The S&P slumped on energy stocks as well, as some companies came out with plans to move on layoffs, restructuring, or selling shale plays. Despite a few plays going up for sale though, production domestically doesnt seem to be slowing down. However, a slow down in production in countries that have a high production cost is probably inevitable if the price hits a certain level - that includes the US and Venezuela. 

So it was a tough week for Wall Street, but the bright spot was for the average consumers as downward pressure keeps pushing down the price of gasoline. The Energy Department dropped its price forecast for retail gasoline to for next year at this time to $2.60/gallon, the second time its been revised down by over 30 cents a gallon since oil began its slide. Another bright spot domestically was an unexpectedly good jobs report on Friday, which is a good signal for the overall economy.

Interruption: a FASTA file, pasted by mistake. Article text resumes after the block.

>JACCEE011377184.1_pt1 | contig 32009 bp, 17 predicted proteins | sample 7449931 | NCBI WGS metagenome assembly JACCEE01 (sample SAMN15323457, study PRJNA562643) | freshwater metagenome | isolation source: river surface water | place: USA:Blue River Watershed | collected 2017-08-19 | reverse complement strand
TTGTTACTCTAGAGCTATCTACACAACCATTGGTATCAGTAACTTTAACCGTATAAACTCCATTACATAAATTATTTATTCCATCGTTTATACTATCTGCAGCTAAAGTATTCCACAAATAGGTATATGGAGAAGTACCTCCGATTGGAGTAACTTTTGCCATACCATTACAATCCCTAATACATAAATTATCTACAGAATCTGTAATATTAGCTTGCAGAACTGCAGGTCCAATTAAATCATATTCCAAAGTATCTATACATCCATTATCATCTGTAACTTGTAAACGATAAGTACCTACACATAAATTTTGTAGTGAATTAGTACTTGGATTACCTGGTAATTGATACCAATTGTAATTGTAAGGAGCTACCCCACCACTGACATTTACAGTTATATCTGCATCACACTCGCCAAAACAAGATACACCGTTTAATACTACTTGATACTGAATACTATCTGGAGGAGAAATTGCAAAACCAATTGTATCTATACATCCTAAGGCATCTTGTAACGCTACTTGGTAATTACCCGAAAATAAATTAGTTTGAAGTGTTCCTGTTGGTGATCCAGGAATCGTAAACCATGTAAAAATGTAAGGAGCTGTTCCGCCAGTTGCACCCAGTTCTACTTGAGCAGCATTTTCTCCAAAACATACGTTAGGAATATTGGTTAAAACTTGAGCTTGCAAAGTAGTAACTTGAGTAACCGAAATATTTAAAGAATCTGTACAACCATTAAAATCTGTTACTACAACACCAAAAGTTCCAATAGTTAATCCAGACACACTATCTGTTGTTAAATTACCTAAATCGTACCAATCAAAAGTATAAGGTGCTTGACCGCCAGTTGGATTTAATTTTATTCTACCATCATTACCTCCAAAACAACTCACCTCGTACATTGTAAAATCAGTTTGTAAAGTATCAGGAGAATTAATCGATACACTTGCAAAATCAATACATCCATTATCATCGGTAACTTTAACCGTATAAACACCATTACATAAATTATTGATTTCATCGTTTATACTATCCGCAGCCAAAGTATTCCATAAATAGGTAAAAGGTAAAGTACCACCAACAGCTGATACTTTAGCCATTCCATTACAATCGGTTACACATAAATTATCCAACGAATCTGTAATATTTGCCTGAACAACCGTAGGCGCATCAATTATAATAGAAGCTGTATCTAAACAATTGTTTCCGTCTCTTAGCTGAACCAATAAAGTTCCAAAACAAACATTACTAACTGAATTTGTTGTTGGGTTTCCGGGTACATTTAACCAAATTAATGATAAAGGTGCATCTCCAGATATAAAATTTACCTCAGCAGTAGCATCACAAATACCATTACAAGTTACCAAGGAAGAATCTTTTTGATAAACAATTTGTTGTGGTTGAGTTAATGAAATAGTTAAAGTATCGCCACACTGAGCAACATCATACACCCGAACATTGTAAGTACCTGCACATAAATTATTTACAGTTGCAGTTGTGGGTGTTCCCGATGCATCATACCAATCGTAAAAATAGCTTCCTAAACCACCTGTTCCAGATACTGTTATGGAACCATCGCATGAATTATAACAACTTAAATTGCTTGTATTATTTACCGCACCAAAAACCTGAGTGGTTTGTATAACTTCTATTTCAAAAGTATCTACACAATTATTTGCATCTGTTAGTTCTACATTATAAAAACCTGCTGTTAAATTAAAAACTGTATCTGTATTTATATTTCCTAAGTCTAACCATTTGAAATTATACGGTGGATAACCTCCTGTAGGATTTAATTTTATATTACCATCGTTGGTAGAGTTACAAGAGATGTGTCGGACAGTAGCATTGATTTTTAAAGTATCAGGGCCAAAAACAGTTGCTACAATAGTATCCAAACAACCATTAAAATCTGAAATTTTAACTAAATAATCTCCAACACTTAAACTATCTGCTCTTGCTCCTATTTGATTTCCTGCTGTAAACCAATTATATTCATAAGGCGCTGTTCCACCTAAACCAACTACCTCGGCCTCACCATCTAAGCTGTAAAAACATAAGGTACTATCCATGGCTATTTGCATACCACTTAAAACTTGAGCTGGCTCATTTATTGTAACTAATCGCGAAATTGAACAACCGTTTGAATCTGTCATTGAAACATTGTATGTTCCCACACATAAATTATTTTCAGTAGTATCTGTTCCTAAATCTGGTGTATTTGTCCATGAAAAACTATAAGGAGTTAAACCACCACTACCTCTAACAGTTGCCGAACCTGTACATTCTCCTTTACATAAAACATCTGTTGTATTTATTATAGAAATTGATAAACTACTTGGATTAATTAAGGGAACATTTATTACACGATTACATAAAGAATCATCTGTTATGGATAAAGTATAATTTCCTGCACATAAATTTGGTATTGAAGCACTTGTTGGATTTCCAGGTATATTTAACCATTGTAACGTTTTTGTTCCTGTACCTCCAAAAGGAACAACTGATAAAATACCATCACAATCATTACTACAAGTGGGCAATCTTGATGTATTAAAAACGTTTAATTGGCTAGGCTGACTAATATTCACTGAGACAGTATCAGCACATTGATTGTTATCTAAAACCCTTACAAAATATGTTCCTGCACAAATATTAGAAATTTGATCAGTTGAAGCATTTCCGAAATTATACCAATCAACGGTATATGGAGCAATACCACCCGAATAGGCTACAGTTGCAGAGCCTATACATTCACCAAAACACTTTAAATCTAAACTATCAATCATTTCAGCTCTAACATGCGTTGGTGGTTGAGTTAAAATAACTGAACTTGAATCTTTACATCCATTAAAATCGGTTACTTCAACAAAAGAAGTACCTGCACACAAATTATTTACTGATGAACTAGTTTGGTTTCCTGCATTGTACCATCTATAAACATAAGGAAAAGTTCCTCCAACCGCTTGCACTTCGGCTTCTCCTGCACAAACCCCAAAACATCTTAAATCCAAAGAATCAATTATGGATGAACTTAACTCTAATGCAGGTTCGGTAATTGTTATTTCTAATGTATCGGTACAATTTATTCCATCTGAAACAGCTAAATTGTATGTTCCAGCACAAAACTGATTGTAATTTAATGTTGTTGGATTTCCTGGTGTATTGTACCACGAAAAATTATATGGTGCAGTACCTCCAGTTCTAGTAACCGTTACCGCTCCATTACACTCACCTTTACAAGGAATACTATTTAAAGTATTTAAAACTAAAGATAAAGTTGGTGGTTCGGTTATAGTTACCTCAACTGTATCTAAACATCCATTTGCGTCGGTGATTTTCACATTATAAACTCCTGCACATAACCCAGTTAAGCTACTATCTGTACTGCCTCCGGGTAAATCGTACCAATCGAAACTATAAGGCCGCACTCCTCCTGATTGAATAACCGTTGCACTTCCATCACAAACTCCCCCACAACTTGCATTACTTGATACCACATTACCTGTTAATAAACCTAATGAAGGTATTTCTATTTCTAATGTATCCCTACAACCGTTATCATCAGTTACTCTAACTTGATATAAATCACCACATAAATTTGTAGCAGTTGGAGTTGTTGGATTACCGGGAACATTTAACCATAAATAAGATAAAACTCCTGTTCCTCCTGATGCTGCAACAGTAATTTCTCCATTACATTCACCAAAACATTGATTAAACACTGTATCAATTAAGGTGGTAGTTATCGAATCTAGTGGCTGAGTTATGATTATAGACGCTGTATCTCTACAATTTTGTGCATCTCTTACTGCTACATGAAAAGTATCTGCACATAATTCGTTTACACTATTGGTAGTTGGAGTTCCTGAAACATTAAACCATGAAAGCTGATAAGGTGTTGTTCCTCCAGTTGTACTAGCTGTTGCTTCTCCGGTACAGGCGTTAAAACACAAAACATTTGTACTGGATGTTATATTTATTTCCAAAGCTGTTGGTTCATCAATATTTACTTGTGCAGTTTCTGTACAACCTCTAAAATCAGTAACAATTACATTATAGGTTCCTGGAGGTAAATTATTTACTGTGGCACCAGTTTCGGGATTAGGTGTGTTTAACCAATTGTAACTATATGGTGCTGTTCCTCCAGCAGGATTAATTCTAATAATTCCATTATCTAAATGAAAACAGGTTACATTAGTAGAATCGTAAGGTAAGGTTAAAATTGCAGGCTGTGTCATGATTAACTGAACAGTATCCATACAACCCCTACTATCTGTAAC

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Topics: Greece, RBOB tumbles, OPEC, NYMEX, Wall Street

NYMEX Keeps Sliding on Dollar, Iraq, Margin Rates, and The Fed

Posted by Kelly Burke on Dec 4, 2014 3:54:48 PM

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Oil prices kept sliding this week on positive signs, despite a draw in US Crude supplies. 

Tuesday dropped on news of Iraqis striking an export deal with the Kurds that will resume the flow of oil from Kirkuk that had essentially been stalled out previously. Brent responded to the news by almost completely reversing its 3% gain on Monday and settling down $2 to $70.54. WTI, which was up 4% on Monday also dropped a little over $2 to close out at $66.88.